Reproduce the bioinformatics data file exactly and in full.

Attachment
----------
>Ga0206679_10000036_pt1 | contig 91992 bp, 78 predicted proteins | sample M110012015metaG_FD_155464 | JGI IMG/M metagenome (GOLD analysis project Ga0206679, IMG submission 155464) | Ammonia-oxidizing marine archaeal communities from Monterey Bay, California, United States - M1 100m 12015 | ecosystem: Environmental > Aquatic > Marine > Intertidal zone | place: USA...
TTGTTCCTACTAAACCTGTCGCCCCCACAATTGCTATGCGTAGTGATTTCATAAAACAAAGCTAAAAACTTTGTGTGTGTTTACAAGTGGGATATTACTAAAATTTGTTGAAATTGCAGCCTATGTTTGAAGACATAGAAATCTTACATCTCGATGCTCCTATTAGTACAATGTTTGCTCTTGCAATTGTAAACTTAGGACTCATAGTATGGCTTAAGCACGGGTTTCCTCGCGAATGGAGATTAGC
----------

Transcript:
>Ga0206679_10000036_pt1 | contig 91992 bp, 78 predicted proteins | sample M110012015metaG_FD_155464 | JGI IMG/M metagenome (GOLD analysis project Ga0206679, IMG submission 155464) | Ammonia-oxidizing marine archaeal communities from Monterey Bay, California, United States - M1 100m 12015 | ecosystem: Environmental > Aquatic > Marine > Intertidal zone | place: USA...
TTGTTCCTACTAAACCTGTCGCCCCCACAATTGCTATGCGTAGTGATTTCATAAAACAAAGCTAAAAACTTTGTGTGTGTTTACAAGTGGGATATTACTAAAATTTGTTGAAATTGCAGCCTATGTTTGAAGACATAGAAATCTTACATCTCGATGCTCCTATTAGTACAATGTTTGCTCTTGCAATTGTAAACTTAGGACTCATAGTATGGCTTAAGCACGGGTTTCCTCGCGAATGGAGATTAGC